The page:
San Juan 1930 Pottery Revival

A new pottery style emerged in the 1930’s under the direction of Regina Cata, a woman of Spanish decent who had married into the pueblo.  According to a friend of Regina’s Maurine Grammer it was the superintendent of the Santa Fe Indian School, Chester Faris who encouraged Regina to revive pottery making at the San Juan Pueblo. Regina organized a group of women potters: Reyecita A. Trujillo, Tomasita Montoya, Luteria Atencio, Crucita Trujillo, Crucita A. Talachy, Gregocita Cruz, and one other potter whose name no one seems to remember.

Photograph Courtesy of the Palace of the Governors Photo Archive

The potters studied ancient Potsuwi’i incised pottery shards dating from around 1450-1500. The shards had been discovered in the abandoned ancestral village of San Juan, across the Rio Grande from the current pueblo. This new style of pottery was heavier more like Santa Clara pottery; it consisted entirely of redware. The unpolished underbodies of the pots were painted and the midbody had a matte band. The matte band became the mural space, to be carved and painted with natural slips.  The band was either carved and decorated with red, buff, and white matte paints or incised with a micaceous slip, which is applied before the firing of the pot. Designs are typically geometric patterns, flowers, feathers, kiva steps, spirals, rainbows and sun/cloud patterns.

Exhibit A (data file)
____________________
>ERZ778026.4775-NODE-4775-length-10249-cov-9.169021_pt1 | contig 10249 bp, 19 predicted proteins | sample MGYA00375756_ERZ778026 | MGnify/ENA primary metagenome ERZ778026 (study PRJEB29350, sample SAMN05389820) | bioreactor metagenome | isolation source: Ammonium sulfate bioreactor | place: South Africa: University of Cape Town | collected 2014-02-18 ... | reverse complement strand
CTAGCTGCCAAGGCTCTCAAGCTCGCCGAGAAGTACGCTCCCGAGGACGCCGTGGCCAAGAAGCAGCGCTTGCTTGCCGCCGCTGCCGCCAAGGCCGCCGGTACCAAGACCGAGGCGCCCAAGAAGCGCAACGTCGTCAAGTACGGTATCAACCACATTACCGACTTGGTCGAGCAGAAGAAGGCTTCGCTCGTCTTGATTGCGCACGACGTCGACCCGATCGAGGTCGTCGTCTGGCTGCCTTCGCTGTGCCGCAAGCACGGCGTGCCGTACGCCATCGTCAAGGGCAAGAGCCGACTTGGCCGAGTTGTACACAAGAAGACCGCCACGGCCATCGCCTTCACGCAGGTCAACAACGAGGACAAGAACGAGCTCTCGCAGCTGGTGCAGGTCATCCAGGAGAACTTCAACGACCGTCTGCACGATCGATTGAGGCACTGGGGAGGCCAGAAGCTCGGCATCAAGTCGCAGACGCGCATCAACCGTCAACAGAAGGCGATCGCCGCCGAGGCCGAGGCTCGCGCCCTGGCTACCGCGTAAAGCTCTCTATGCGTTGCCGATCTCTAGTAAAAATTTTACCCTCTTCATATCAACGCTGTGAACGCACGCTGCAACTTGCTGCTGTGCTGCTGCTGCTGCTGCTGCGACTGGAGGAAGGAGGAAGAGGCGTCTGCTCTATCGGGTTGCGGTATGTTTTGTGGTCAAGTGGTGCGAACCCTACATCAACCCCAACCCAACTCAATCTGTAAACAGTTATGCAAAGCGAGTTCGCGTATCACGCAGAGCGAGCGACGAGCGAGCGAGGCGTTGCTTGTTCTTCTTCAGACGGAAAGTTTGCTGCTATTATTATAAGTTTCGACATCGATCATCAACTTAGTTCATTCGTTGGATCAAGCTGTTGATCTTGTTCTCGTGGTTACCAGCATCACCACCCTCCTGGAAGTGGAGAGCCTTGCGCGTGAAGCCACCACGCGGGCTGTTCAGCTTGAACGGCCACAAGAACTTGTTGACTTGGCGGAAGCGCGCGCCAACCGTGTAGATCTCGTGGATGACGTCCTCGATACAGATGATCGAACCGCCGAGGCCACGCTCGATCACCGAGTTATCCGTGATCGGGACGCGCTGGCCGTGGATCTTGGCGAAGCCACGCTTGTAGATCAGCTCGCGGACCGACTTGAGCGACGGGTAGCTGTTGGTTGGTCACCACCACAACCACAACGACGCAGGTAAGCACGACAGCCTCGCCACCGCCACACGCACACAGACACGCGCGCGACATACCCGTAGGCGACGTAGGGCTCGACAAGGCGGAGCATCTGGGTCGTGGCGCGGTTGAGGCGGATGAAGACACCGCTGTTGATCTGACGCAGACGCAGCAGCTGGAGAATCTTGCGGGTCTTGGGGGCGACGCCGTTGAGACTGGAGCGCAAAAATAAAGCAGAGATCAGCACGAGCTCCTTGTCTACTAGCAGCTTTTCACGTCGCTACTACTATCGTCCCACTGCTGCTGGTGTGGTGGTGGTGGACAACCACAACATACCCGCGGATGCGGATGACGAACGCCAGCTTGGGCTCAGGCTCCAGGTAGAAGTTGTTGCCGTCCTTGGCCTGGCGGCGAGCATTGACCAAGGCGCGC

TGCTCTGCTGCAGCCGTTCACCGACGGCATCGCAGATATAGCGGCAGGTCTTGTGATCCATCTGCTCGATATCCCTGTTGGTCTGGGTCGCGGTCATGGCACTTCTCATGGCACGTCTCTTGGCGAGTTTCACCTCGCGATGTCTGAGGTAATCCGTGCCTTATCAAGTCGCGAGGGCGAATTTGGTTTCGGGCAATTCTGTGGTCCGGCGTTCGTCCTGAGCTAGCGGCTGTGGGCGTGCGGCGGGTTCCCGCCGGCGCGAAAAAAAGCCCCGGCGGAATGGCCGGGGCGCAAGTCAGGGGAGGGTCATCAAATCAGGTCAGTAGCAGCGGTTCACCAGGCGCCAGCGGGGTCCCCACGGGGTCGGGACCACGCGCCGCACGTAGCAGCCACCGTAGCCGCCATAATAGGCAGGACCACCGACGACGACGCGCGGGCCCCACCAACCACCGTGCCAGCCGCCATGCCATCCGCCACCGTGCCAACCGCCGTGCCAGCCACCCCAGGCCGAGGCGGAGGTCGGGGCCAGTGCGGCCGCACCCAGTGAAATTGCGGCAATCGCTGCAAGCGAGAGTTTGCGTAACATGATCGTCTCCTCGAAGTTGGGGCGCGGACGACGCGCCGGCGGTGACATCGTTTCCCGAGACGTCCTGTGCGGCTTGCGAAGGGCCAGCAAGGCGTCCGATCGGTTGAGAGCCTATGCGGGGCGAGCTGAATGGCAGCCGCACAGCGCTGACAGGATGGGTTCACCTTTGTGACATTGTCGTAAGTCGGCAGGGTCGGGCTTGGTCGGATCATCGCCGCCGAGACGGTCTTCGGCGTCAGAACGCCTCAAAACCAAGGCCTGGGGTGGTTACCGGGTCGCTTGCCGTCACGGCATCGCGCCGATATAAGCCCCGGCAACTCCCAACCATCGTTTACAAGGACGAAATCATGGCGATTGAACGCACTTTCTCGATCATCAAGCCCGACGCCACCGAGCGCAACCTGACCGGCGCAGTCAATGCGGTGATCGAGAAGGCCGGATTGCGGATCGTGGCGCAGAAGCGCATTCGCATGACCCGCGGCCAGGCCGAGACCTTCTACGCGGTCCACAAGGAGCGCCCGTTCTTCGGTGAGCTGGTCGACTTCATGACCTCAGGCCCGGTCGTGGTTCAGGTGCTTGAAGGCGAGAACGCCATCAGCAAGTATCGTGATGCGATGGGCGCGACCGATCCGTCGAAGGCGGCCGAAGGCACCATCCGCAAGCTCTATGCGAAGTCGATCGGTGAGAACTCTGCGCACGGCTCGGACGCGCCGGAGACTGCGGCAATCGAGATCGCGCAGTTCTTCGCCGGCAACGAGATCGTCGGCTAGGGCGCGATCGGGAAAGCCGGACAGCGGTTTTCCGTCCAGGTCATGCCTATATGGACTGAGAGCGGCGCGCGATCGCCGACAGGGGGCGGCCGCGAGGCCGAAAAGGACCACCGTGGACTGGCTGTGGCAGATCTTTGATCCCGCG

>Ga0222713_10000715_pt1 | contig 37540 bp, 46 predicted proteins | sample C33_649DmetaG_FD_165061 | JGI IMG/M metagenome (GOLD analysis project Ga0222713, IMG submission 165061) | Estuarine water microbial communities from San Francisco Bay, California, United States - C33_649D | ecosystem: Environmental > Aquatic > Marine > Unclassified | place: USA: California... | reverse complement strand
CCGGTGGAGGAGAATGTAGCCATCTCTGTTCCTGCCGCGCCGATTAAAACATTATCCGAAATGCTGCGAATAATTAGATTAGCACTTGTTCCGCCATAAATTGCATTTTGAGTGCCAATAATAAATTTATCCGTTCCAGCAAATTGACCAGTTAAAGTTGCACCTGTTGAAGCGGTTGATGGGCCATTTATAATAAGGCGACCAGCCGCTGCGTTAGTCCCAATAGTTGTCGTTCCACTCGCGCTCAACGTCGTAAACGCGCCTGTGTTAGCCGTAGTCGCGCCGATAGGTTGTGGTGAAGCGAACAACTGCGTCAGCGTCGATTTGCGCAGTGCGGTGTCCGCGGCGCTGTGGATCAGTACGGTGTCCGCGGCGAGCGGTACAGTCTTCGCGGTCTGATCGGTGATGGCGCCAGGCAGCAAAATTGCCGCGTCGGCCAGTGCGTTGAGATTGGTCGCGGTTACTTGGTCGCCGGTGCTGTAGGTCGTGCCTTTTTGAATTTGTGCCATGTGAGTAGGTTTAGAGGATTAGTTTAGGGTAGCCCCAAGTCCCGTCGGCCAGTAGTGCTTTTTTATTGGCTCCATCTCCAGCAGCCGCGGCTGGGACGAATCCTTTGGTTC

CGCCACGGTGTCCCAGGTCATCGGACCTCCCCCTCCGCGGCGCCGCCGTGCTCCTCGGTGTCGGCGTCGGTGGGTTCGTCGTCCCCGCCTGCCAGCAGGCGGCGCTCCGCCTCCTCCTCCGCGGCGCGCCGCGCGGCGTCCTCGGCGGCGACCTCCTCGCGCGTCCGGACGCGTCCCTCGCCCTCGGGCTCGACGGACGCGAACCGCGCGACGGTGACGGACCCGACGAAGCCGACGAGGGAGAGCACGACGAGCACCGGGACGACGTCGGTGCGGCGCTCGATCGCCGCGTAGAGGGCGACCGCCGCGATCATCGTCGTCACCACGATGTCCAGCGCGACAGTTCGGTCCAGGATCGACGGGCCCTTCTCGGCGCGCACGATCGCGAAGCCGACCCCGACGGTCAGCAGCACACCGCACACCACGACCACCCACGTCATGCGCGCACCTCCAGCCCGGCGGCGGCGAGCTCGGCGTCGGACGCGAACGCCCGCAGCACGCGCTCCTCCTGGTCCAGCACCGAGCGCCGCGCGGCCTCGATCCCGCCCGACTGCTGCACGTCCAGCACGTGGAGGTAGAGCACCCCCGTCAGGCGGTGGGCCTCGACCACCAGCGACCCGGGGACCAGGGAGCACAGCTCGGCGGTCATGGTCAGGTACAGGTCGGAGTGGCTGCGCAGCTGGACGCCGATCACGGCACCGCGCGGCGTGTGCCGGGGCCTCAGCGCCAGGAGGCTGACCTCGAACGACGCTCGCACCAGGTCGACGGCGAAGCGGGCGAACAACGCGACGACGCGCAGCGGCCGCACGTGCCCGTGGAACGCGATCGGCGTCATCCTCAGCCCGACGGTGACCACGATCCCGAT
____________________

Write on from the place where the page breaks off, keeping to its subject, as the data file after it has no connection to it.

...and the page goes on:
On exhibit at the Luther Bean Museum are pots made by Reyecita A. Trujillo (active c. 1925-45) and Tomasita Montoya (1899-1978). Reyecita made the largest revival pottery pieces and is noted for her incised technique inspired by Potsuwi’i. Tomasita is known for her incised polychrome redware jars, bowls, and vases. Decoration of her vessel included clouds, kival steps, triangular fret and fine line hatching.


Reyecita A. Trujillo (active c. 1925-45). San Juan Pueblo/Ohkay Owingeh. Jar, 1930s/40s. Red, tan, and beige on tan clay, burnished. 32.8 x 41.4 cm. (dia.) Gift of Dr. F. C. Spencer. 1945.1.15.

Reyecita A. Trujillo San Juan Potter Courtesy of the Palace of the Governors Photo Archive

Tomasita was known for her incised polychrome redware jars, bowls and vases. Decoration of her vessels included clouds, kival steps, triangular fret and fine line.

Tomasita Montoya (1899-1978). San Juan Pueblo/Ohkay Owingeh. Storage Jar, c. 1960-65. Tan, white, and red on red clay, burnished, incised. 22.6 x 33.2 cm. (dia.). Gift of Mrs. Charles H. Woodard. 1965.1.8


Batkin, Jonathan. Pottery of the Pueblos of New Mexico 1700-1940. The Taylor Museum of the Colorado Springs Fine Arts Center. 1987.

Frank, Larry and Francis H. Harlow. Historic Pottery of the Pueblo Indians 1600-1880. Schiffer Publishing Ltd. 1990.

Hayes, Allan and John Blom. Southwestern Pottery Anasazi to Zuni. Northland Publishing. 1996.